The first update of the year will be an enormous one. We have been working hard in the lab to update the underlying operating system to harden and improve IPFire and we have added WPA3 client support and made DNS faster and more resilient against broken Internet connections.
This is probably the release with the largest number of package updates. This is necessary for us to keep the system modern and adopt any fixes from upstream projects. Thank you to everyone who has contributed by sending in patches.
Before we talk about what is new, I would like to ask you for your support for our project. IPFire is a small team of people from a range of backgrounds sharing one goal: make the Internet a safer place for everyone. Like many of our open source friends, we’ve taken a hit this year and would like to ask for your continued support. Please follow the link below where your donation can help fund our continued development: https://www.ipfire.org/donate.
DNS Resolution Improvements
The DNS proxy working inside IPFire will now reuse any TLS and TCP connections for DNS resolution making it substantially faster. Before, a TCP or TLS connection had to be opened and closed after a response was received causing a lot of overhead.
If you had a brief outage of your Internet connection, or if any or all of the upstream name servers did not respond, it could become possible that the DNS proxy no longer retried accessing them. This was due to some DoS protection being overly ambitious which has been changed to constantly try to reach any servers that are down.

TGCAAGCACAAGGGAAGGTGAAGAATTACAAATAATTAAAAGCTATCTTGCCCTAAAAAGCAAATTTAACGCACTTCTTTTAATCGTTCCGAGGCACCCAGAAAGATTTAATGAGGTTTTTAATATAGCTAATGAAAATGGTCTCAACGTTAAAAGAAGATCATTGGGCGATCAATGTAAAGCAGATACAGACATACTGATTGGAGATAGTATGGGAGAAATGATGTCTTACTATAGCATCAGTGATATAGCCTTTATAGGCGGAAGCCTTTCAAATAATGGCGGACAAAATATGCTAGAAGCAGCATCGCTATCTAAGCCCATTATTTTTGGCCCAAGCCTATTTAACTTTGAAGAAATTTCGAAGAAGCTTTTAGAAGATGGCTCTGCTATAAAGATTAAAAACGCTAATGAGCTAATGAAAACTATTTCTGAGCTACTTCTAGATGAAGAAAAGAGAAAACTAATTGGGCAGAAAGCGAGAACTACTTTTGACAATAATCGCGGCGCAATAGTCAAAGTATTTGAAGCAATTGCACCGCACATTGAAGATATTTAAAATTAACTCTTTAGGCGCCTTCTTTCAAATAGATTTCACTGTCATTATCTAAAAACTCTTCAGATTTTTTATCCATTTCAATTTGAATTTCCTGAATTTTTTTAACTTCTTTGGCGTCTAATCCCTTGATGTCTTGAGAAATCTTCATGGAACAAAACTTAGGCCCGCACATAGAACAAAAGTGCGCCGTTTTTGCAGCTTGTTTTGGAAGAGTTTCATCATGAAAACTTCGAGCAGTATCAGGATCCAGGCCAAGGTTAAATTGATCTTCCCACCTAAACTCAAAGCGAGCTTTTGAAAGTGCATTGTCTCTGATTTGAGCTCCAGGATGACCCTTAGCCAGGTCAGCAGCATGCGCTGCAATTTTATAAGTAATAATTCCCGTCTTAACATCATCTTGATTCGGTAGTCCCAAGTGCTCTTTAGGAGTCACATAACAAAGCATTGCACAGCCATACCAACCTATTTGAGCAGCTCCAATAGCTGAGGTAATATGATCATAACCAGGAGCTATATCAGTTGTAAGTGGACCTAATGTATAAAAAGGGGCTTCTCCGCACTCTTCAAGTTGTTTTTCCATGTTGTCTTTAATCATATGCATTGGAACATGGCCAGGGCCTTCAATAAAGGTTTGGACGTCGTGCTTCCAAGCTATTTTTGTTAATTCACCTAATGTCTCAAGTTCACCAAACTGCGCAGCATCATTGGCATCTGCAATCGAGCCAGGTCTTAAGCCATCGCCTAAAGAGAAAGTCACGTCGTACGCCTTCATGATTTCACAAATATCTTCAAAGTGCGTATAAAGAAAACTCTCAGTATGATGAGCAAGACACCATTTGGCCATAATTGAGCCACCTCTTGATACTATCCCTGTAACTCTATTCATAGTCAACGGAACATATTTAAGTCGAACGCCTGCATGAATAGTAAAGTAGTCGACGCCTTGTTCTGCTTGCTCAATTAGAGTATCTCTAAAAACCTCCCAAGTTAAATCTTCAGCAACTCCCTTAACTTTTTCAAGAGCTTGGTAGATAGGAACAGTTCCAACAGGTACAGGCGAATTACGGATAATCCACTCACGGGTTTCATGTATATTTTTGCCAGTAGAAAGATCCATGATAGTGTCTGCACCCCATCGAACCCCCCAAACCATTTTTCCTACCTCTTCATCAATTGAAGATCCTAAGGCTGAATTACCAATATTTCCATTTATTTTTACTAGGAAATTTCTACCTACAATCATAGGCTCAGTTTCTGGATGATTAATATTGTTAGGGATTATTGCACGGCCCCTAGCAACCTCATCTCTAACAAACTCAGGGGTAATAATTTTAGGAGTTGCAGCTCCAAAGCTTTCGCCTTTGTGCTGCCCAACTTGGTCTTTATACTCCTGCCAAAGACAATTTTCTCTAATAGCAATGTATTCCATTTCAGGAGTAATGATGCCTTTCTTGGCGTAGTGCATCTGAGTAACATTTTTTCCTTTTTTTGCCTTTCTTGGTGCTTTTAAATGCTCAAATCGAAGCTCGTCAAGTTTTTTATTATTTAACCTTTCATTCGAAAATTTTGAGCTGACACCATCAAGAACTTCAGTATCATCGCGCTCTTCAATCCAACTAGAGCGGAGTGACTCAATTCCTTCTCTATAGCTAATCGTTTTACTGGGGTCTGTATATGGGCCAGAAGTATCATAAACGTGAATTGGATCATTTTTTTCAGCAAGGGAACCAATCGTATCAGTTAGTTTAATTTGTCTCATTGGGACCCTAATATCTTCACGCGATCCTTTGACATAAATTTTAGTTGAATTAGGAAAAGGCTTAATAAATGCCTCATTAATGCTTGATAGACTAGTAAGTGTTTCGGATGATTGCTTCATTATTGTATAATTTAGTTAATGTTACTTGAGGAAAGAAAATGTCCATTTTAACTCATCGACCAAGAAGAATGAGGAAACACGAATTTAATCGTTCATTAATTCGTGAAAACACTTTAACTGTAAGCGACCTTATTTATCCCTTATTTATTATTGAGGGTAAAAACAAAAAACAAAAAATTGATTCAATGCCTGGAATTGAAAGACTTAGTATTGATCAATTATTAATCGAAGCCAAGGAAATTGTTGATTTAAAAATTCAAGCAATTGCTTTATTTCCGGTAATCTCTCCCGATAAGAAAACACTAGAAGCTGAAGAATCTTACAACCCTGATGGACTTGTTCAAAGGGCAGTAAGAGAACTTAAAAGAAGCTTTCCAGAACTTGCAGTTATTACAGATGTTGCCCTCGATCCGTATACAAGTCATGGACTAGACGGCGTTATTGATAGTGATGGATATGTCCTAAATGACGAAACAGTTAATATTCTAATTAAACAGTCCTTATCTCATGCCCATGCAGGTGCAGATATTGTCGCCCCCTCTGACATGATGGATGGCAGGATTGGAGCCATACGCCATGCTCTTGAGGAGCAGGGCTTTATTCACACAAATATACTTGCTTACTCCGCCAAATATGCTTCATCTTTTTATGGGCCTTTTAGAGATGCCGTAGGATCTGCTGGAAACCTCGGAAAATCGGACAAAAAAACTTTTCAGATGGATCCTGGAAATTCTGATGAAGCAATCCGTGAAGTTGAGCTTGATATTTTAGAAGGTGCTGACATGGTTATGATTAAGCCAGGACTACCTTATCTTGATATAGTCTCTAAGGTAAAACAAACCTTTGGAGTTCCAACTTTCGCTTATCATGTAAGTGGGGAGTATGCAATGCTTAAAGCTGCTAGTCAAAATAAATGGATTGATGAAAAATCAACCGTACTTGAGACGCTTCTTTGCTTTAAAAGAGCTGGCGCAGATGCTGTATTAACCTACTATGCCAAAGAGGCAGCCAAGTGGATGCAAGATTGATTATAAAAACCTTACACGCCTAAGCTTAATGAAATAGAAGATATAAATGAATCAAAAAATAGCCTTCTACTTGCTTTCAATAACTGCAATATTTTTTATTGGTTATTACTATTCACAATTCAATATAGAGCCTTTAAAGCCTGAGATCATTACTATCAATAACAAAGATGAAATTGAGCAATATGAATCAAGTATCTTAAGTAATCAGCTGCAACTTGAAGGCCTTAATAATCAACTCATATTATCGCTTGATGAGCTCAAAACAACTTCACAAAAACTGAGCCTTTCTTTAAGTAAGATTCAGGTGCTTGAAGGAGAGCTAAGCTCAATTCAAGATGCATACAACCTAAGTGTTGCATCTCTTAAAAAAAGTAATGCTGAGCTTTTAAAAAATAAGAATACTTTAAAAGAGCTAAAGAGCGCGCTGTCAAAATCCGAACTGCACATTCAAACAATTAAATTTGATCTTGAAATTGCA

WPA3 Client Support
The previous Core Update added WPA3 support for access points. This is now being complimented by adding it for the client side, too.
If you are running your RED interface as a client to another wireless, it can now use WPA3 to authenticate to the network and to encrypt packets. WPA2 has also been improved by optionally using SHA256 over SHA1 if the access point supports it.
There is a number of various changes in this release:
- Various command injections and privilege escalations where reported by Albert Schwarzkopf in the security layer between the web user-interface and the operating system. With those, an authenticated unprivileged user could gain root access to the operating system.
- DDNS: The UI has been improved for providers that support "token authentication"
- SSH sometimes failed to end itself when the system was shut down which caused an unnecessary delay
- IPsec: XFRM policy lookup has been disabled for VTI interfaces
- Keyboard support on virtualised systems on Microsoft Hyper-V was sometimes not working and has now been fixed.
- Various cosmetic fixes for the web user interface and various code cleanup has been conducted by Matthias and Leo.
- Updated packages:
newt0.52.21, OpenSSL 1.1.1j, PAM 1.5.1,
- Updated packages:
tshark3.4.2, QEMU 5.2.0,